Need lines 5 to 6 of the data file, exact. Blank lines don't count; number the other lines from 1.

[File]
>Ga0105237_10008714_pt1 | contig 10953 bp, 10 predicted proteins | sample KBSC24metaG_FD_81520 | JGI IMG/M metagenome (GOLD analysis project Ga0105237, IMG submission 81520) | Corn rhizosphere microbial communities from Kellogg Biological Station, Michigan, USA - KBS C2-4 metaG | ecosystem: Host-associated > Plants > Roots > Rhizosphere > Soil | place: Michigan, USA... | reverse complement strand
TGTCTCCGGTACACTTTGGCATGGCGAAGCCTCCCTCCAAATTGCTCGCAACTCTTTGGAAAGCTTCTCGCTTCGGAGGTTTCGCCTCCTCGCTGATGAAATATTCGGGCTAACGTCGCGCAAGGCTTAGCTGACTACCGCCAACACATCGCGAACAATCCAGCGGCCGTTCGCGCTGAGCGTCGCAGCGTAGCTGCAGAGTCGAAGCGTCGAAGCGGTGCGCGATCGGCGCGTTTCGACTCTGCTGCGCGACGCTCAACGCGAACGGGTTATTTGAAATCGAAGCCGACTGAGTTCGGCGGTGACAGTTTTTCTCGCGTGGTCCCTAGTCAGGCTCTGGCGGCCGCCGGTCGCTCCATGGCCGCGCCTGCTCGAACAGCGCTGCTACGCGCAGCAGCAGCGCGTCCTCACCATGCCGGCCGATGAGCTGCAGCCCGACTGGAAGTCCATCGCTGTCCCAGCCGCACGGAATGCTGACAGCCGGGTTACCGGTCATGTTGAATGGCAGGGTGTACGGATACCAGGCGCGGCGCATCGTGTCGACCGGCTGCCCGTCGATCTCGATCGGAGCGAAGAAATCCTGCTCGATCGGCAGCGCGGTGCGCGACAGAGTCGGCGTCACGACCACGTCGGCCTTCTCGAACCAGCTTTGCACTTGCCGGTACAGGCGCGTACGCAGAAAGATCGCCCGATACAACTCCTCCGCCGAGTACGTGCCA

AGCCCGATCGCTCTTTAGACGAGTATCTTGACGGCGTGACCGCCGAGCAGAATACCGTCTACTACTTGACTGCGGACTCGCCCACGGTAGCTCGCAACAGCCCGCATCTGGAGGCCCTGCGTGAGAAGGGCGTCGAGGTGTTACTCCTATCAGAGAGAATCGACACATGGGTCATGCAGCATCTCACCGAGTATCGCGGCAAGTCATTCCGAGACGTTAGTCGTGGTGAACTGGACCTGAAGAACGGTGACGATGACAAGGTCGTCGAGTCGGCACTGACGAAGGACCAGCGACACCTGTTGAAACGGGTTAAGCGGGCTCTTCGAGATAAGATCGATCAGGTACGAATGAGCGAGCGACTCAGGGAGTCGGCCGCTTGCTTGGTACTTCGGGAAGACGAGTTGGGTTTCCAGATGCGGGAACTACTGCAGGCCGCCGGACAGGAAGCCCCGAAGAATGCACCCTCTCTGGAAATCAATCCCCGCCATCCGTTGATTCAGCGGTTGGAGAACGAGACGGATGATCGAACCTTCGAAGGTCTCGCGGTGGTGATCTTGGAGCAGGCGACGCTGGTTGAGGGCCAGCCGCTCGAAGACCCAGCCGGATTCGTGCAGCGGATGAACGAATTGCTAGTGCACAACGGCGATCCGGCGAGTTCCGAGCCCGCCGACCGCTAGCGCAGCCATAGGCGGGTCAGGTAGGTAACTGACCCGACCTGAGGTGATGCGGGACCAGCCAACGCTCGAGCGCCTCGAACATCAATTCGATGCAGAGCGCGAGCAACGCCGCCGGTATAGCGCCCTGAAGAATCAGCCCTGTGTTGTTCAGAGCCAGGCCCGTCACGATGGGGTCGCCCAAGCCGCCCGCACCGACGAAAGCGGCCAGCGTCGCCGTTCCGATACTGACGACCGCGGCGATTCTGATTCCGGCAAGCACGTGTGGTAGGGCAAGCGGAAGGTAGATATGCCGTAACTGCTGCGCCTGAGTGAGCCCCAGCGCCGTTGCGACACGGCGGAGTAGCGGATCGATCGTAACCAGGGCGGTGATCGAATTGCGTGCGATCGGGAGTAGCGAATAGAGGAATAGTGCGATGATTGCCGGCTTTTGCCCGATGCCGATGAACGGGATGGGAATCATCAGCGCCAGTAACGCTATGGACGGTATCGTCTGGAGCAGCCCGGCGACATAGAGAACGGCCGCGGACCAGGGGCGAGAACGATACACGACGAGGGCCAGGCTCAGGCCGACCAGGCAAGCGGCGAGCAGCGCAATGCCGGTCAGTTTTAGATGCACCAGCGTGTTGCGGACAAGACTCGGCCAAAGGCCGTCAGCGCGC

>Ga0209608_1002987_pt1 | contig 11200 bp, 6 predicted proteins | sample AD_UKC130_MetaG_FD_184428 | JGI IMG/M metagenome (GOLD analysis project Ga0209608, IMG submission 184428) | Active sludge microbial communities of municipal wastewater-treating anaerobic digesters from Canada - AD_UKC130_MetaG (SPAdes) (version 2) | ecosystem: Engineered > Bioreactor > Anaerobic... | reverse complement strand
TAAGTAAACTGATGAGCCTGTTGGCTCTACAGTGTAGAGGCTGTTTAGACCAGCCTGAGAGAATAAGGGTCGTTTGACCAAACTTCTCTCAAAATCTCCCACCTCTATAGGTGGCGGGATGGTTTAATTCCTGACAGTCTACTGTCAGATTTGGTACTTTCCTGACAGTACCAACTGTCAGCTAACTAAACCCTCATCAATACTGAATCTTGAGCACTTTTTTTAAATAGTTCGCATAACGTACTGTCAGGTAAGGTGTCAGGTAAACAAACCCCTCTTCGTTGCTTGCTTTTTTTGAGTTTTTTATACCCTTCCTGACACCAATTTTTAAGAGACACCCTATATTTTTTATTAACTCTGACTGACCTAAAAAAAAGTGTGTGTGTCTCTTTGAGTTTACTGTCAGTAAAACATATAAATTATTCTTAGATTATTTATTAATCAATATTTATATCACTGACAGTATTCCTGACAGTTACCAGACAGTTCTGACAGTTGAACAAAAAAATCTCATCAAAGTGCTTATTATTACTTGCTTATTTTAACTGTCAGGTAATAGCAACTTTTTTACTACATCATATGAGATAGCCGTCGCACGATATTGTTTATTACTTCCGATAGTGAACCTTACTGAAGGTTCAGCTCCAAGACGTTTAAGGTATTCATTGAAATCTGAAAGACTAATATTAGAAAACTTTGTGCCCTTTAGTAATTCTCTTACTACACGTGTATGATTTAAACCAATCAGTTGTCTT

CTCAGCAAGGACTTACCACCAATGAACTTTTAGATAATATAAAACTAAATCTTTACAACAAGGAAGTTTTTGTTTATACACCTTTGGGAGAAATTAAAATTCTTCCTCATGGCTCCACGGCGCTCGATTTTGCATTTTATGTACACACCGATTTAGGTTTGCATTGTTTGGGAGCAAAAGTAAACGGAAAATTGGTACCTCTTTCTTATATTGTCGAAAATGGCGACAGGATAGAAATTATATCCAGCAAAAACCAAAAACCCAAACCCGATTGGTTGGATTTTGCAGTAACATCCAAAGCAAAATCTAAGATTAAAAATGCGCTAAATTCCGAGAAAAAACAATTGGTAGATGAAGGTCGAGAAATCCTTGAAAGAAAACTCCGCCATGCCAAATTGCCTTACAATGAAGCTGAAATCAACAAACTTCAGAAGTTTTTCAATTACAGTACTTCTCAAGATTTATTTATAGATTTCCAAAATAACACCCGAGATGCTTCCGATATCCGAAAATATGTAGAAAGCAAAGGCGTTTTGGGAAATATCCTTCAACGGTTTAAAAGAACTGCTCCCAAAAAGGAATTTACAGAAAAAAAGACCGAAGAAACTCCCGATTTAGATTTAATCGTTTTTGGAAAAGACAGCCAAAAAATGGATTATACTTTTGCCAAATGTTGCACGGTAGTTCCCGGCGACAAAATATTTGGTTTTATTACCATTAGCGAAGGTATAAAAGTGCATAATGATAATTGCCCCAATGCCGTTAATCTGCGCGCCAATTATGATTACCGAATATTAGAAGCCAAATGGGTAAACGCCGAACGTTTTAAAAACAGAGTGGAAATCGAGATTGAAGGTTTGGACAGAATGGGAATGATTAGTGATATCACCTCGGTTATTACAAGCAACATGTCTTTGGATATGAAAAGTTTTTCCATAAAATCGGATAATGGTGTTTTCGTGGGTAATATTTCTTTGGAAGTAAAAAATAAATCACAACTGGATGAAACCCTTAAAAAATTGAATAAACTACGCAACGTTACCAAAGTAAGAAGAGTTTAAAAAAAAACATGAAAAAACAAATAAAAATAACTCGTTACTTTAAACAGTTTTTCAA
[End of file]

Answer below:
TAAGTAAACTGATGAGCCTGTTGGCTCTACAGTGTAGAGGCTGTTTAGACCAGCCTGAGAGAATAAGGGTCGTTTGACCAAACTTCTCTCAAAATCTCCCACCTCTATAGGTGGCGGGATGGTTTAATTCCTGACAGTCTACTGTCAGATTTGGTACTTTCCTGACAGTACCAACTGTCAGCTAACTAAACCCTCATCAATACTGAATCTTGAGCACTTTTTTTAAATAGTTCGCATAACGTACTGTCAGGTAAGGTGTCAGGTAAACAAACCCCTCTTCGTTGCTTGCTTTTTTTGAGTTTTTTATACCCTTCCTGACACCAATTTTTAAGAGACACCCTATATTTTTTATTAACTCTGACTGACCTAAAAAAAAGTGTGTGTGTCTCTTTGAGTTTACTGTCAGTAAAACATATAAATTATTCTTAGATTATTTATTAATCAATATTTATATCACTGACAGTATTCCTGACAGTTACCAGACAGTTCTGACAGTTGAACAAAAAAATCTCATCAAAGTGCTTATTATTACTTGCTTATTTTAACTGTCAGGTAATAGCAACTTTTTTACTACATCATATGAGATAGCCGTCGCACGATATTGTTTATTACTTCCGATAGTGAACCTTACTGAAGGTTCAGCTCCAAGACGTTTAAGGTATTCATTGAAATCTGAAAGACTAATATTAGAAAACTTTGTGCCCTTTAGTAATTCTCTTACTACACGTGTATGATTTAAACCAATCAGTTGTCTT

CTCAGCAAGGACTTACCACCAATGAACTTTTAGATAATATAAAACTAAATCTTTACAACAAGGAAGTTTTTGTTTATACACCTTTGGGAGAAATTAAAATTCTTCCTCATGGCTCCACGGCGCTCGATTTTGCATTTTATGTACACACCGATTTAGGTTTGCATTGTTTGGGAGCAAAAGTAAACGGAAAATTGGTACCTCTTTCTTATATTGTCGAAAATGGCGACAGGATAGAAATTATATCCAGCAAAAACCAAAAACCCAAACCCGATTGGTTGGATTTTGCAGTAACATCCAAAGCAAAATCTAAGATTAAAAATGCGCTAAATTCCGAGAAAAAACAATTGGTAGATGAAGGTCGAGAAATCCTTGAAAGAAAACTCCGCCATGCCAAATTGCCTTACAATGAAGCTGAAATCAACAAACTTCAGAAGTTTTTCAATTACAGTACTTCTCAAGATTTATTTATAGATTTCCAAAATAACACCCGAGATGCTTCCGATATCCGAAAATATGTAGAAAGCAAAGGCGTTTTGGGAAATATCCTTCAACGGTTTAAAAGAACTGCTCCCAAAAAGGAATTTACAGAAAAAAAGACCGAAGAAACTCCCGATTTAGATTTAATCGTTTTTGGAAAAGACAGCCAAAAAATGGATTATACTTTTGCCAAATGTTGCACGGTAGTTCCCGGCGACAAAATATTTGGTTTTATTACCATTAGCGAAGGTATAAAAGTGCATAATGATAATTGCCCCAATGCCGTTAATCTGCGCGCCAATTATGATTACCGAATATTAGAAGCCAAATGGGTAAACGCCGAACGTTTTAAAAACAGAGTGGAAATCGAGATTGAAGGTTTGGACAGAATGGGAATGATTAGTGATATCACCTCGGTTATTACAAGCAACATGTCTTTGGATATGAAAAGTTTTTCCATAAAATCGGATAATGGTGTTTTCGTGGGTAATATTTCTTTGGAAGTAAAAAATAAATCACAACTGGATGAAACCCTTAAAAAATTGAATAAACTACGCAACGTTACCAAAGTAAGAAGAGTTTAAAAAAAAACATGAAAAAACAAATAAAAATAACTCGTTACTTTAAACAGTTTTTCAA